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Talking Points - Issues on the Table

Non-Instructional Stipend Rate | Workload Inequity

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Stipend | Workload

The non-instructional stipend rate, known in our current contract as the faculty program coordinator stipend.

The Problem?

  • It’s $25 an hour and hasn’t changed since 2003. 
  • It was only $22.72 from 1997 to 2003.
  • If adjusted for inflation from 1997, it should be $32.76!
  • The highest rate we found in the state is $40; that’s at Everett CC. 
  • K-12 teachers working on the Pathways to Completion grant earn $40/hour while SCCD faculty earn $25.

The Solution?

  • AFT Seattle proposed $55.oo an hour, using our faculty substitute rate as a basis.  This reflects more accurately the expertise we bring to the tasks we are asked to do to ensure top-shelf educational opportunities for our students.
  • Set limits on our own exploitation.

The Obstacle?

  • SCCD countered with $27. 
  • It will be costly in economic terms.

WHAT CAN YOU DO?

1.   Share this information with your dean.
2.  Document the work you do beyond your professional obligations.
3.  Limit how much you do for low pay or no pay.
4.  Talk to your colleagues about this. 
5.  Discuss the high cost of NOT having fair compensation for non-instructional duties,   e.g. the loss of student recruitment, lower retention, slowed program development.
6.  Sign up to observe negotiations and show up to support the team when asked.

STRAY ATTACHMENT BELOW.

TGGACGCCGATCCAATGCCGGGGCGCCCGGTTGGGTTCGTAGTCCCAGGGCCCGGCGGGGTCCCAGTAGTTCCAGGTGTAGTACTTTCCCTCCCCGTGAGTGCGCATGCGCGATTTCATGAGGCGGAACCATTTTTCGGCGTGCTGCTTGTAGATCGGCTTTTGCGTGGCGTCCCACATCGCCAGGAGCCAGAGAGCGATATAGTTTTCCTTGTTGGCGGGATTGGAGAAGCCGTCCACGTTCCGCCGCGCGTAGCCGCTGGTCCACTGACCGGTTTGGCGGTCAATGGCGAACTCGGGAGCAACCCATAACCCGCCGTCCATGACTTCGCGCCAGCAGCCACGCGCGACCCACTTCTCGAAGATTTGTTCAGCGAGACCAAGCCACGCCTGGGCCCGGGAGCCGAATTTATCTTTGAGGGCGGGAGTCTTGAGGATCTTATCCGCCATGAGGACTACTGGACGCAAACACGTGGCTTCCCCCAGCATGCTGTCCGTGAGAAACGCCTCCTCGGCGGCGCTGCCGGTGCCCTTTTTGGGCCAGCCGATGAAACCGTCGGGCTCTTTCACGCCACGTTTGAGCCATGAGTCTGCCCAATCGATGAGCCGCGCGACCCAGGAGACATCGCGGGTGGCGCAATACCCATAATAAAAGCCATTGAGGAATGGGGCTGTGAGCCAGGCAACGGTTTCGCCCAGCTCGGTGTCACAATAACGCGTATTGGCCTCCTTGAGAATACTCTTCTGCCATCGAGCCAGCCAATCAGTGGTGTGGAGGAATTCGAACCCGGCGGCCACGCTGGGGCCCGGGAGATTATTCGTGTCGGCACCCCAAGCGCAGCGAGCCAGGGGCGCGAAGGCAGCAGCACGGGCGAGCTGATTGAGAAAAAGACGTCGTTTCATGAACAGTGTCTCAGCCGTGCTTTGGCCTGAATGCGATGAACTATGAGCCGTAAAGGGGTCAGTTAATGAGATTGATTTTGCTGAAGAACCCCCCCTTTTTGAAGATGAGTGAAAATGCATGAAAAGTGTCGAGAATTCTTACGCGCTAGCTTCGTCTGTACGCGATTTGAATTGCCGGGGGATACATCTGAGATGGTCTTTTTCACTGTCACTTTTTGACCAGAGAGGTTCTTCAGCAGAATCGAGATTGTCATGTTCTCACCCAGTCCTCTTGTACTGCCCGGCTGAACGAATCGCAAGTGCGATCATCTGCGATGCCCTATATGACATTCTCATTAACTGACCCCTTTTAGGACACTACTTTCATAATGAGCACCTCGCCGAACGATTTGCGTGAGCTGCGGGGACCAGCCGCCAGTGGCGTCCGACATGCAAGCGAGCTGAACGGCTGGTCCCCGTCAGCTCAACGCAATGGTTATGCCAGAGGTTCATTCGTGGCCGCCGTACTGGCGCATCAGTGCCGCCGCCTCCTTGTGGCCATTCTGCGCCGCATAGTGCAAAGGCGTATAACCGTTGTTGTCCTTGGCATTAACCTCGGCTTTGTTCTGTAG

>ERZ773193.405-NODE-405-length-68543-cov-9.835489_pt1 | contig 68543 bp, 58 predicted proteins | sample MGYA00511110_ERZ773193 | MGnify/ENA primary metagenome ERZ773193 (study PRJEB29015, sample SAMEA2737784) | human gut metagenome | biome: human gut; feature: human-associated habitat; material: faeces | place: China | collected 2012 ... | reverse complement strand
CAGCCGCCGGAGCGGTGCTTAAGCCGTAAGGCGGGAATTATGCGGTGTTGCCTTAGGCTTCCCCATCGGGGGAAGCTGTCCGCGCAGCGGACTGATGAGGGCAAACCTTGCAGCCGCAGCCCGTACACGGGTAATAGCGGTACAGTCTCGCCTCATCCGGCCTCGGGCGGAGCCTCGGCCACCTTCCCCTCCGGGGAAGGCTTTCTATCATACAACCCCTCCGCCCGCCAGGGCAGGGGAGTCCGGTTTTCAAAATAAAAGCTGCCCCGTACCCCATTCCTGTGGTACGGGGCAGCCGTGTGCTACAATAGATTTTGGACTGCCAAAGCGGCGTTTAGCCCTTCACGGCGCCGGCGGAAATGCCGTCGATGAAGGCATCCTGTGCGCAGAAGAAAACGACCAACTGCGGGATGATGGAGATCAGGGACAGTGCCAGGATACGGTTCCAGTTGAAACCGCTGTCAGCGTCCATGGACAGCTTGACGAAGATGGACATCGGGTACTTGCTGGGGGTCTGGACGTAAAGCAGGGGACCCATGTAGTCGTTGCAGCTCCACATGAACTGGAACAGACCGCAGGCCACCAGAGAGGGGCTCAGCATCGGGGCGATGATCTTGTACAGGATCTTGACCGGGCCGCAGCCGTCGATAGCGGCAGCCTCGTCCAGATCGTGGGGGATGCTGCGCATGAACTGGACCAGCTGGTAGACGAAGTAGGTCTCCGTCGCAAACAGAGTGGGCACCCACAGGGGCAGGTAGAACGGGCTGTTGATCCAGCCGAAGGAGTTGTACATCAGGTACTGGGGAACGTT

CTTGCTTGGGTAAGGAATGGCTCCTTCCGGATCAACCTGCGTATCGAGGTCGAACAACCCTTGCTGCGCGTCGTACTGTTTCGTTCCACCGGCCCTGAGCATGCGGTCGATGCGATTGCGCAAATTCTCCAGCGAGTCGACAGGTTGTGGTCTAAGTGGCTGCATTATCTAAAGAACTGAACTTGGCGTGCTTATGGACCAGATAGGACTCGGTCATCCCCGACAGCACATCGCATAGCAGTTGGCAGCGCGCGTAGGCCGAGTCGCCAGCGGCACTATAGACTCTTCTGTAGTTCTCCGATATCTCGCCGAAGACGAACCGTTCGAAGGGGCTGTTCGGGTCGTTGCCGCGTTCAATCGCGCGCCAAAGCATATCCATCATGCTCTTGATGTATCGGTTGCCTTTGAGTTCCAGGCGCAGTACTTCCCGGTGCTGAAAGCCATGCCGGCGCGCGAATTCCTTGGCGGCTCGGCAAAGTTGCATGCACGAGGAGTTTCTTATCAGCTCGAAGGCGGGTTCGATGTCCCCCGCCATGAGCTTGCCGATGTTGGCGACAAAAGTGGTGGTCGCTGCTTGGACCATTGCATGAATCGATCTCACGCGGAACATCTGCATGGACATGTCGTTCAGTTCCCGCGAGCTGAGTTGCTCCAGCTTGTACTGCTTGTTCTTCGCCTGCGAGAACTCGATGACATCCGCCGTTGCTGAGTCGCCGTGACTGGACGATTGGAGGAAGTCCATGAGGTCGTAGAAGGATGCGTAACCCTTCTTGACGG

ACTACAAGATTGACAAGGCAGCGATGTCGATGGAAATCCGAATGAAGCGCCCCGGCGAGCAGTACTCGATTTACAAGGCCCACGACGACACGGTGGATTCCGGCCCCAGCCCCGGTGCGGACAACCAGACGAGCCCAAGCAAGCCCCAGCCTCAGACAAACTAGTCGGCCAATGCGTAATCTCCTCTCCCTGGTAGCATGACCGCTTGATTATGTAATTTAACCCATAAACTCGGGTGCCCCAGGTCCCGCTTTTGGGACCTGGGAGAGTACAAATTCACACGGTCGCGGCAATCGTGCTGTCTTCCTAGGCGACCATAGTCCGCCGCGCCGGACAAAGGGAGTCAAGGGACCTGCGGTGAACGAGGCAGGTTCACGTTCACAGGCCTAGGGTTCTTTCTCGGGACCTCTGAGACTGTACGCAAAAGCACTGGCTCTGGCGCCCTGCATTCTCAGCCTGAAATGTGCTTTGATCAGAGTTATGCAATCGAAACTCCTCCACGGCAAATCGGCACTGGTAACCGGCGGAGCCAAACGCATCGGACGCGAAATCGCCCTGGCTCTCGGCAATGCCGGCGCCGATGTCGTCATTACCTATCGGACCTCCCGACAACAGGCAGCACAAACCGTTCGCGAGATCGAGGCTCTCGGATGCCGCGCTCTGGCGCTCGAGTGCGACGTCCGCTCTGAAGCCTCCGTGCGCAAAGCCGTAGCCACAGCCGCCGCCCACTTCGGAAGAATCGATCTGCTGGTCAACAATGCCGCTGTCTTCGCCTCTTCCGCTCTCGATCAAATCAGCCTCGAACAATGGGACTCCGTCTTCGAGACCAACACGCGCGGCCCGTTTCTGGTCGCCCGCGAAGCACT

Workload Inequity

The Problem?

  • If you teach Spanish to an English speaker, the full-time workload is 15 hours; if you teach English to a Spanish speaker, the workload is 20 hours; if you teach English to a Spanish speaker at SVI, it’s 25 hours!
  • In the Puget Sound Region, all community colleges except Seattle and Everett have a 15 hour load (Everett’s is 18.)
  • If you teach in most professional/technical programs, the full-time workload is 20 – 25 hours/week.
  • If you teach a science lab, the full-time workload is 18-20 hours a week.
  • In addition to the injustice of this, faculty with these higher workloads can’t participate in non-instructional work as fully; when they do, they are volunteering their time.
  • Students have less access to their teachers, and it’s clear that teacher-student engagement significantly impact student success.

The Solution?

  • Last negotiations a task force was set up to study the issue and find a solution.
  • One recommendation was for the district to do a fiscal analysis of a pilot program in Basic and Transitional Studies.  This did not happen.
  • AFT Seattle’s proposal is to incrementally reduce the load in Basic and Transitional Studies and for some courses at SVI (those comparable to academic/transfer courses at South, Central and North)

The Obstacle?

  • SCCD initially rejected the proposal in its entirety; now they’re willing to discuss.
  • It will be costly to create workload equity; that’s why we’re approaching it incrementally.

WHAT CAN YOU DO?

1.   Share this information with your dean.
2.  Sign up to observe negotiations and show up to support the team when asked.